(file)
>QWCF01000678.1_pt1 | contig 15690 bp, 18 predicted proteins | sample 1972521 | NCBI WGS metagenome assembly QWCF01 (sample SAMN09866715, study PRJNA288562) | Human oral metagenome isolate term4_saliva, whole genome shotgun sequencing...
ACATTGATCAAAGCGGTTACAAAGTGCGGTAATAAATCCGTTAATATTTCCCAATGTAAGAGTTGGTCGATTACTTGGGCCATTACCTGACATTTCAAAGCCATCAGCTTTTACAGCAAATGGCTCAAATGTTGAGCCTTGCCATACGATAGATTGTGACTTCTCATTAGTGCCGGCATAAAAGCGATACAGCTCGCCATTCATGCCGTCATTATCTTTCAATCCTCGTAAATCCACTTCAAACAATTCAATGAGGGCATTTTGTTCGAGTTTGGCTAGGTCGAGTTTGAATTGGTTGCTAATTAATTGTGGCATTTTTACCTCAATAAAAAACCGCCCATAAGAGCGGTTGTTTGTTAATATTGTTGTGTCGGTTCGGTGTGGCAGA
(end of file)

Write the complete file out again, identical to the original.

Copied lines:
>QWCF01000678.1_pt1 | contig 15690 bp, 18 predicted proteins | sample 1972521 | NCBI WGS metagenome assembly QWCF01 (sample SAMN09866715, study PRJNA288562) | Human oral metagenome isolate term4_saliva, whole genome shotgun sequencing...
ACATTGATCAAAGCGGTTACAAAGTGCGGTAATAAATCCGTTAATATTTCCCAATGTAAGAGTTGGTCGATTACTTGGGCCATTACCTGACATTTCAAAGCCATCAGCTTTTACAGCAAATGGCTCAAATGTTGAGCCTTGCCATACGATAGATTGTGACTTCTCATTAGTGCCGGCATAAAAGCGATACAGCTCGCCATTCATGCCGTCATTATCTTTCAATCCTCGTAAATCCACTTCAAACAATTCAATGAGGGCATTTTGTTCGAGTTTGGCTAGGTCGAGTTTGAATTGGTTGCTAATTAATTGTGGCATTTTTACCTCAATAAAAAACCGCCCATAAGAGCGGTTGTTTGTTAATATTGTTGTGTCGGTTCGGTGTGGCAGA